The Steering Committee of the Vienna 2 Initiative* organized a high-level workshop on the topic of bank supervision, resolution and banking union with particular regard to emerging Europe in London on 12 September 2012.
The workshop discussed supervisory cooperation between home and host supervisors and resolution procedures during normal times and periods of crisis. Resolution issues relating to the banking union framework were also discussed.
Held on the same day as the European Commission’s release of its proposals for the European single supervisory mechanism - as a first element of the banking union - the workshop had a preliminary discussion on the implications of these proposals for emerging Europe. Participants highlighted the need for consistent progress on resolution and deposit guarantees. There was also a discussion of the implications for emerging Europe of options for the banking union.
Participants in the meeting included senior policy-makers from central banks, supervisory authorities and ministries of finance from home and host countries, representatives of major cross-border banks, European institutions, as well as international financial institutions.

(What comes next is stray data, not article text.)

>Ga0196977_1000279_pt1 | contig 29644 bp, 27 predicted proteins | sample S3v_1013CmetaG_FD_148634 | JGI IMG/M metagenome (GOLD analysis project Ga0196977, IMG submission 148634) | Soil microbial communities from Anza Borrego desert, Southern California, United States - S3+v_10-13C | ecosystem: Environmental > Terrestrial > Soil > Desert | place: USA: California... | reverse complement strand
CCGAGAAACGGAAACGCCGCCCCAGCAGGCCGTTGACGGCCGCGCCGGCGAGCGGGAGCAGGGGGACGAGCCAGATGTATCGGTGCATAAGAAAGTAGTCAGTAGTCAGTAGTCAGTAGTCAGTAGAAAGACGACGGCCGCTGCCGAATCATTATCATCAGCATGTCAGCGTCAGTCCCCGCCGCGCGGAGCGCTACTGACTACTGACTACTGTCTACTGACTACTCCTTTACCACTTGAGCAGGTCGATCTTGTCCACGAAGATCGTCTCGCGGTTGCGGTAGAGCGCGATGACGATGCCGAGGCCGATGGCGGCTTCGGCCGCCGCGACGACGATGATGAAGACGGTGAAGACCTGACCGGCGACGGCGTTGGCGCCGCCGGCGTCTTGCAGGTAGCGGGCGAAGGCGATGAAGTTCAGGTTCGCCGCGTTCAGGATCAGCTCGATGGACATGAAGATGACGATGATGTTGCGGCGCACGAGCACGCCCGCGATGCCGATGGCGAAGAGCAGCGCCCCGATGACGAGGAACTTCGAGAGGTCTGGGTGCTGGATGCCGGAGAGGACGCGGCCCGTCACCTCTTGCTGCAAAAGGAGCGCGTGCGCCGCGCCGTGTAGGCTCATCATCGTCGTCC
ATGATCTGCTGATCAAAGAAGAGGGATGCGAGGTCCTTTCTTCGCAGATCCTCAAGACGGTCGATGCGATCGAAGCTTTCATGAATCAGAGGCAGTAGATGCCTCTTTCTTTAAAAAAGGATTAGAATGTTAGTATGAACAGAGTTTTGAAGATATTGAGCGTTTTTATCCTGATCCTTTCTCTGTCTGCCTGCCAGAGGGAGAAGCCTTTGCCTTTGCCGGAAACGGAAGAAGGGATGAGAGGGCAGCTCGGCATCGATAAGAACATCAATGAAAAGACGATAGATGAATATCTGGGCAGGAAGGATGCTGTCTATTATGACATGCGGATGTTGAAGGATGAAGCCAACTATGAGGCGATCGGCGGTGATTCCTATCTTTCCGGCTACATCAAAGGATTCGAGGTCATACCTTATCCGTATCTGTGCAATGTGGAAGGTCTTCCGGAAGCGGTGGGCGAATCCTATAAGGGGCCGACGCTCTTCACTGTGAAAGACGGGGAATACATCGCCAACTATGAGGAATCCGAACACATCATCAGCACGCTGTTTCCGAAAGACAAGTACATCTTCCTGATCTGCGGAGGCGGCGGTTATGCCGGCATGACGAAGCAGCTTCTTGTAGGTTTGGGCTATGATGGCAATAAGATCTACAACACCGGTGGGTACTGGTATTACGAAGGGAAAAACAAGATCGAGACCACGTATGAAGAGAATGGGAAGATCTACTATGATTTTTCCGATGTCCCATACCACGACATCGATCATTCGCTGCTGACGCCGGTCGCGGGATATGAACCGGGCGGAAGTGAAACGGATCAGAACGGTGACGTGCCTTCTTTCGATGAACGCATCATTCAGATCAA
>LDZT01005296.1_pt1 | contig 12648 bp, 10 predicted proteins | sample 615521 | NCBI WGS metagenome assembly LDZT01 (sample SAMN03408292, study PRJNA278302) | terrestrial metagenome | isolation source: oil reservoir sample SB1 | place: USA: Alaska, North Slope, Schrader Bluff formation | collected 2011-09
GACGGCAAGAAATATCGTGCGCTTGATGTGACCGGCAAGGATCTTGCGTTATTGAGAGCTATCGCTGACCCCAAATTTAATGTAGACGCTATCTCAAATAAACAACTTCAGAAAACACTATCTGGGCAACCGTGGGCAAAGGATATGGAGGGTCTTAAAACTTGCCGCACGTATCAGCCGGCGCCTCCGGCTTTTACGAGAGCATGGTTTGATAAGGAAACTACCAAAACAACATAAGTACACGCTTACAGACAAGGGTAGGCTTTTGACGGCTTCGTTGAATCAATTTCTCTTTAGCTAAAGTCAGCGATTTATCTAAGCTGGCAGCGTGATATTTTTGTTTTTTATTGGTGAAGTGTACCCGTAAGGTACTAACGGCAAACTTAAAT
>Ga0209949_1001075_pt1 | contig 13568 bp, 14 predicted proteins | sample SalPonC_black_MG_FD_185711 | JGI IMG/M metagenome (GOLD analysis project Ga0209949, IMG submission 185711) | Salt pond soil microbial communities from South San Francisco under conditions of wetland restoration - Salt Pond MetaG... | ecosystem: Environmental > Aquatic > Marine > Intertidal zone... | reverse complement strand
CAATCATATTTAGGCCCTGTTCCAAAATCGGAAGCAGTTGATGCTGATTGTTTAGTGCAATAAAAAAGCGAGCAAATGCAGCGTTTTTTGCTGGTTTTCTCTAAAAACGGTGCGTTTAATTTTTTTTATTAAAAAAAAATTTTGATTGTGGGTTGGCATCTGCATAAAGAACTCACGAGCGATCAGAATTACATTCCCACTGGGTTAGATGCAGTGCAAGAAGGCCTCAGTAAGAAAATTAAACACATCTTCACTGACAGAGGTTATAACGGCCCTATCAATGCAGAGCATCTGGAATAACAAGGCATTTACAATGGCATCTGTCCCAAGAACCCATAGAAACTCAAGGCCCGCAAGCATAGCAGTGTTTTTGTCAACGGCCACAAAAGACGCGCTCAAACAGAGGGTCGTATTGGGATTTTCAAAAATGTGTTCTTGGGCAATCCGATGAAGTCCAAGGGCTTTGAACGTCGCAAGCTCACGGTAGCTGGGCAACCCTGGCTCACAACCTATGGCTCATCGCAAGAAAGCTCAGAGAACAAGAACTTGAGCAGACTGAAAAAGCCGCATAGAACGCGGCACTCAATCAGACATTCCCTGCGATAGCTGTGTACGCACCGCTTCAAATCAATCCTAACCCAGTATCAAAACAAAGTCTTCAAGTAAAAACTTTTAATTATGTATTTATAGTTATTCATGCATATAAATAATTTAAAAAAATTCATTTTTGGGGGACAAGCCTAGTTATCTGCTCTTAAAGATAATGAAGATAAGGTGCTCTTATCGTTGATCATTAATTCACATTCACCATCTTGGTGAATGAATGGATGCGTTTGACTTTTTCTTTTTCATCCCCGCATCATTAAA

The Vienna 2 Initiative plans to present reports on bank supervision, bank resolution and banking union as they affect emerging Europe to various European Union policy-making fora in the near future.
The Vienna Initiative was established at the height of the global financial crisis of 2008/09 as a private-public sector platform to secure adequate capital and liquidity support by Western banking groups for their affiliates in CESEE. The initiative was re-launched as “Vienna 2” in January 2012 in response to renewed risks for the region from the eurozone crisis. Its focus is now on fostering home and host authority coordination in support of stable cross-border banking and guarding against disorderly deleveraging. Western banking groups continue to play an important role in the Initiative, both by supporting the coordination efforts and doing their own part to avoid disorderly deleveraging.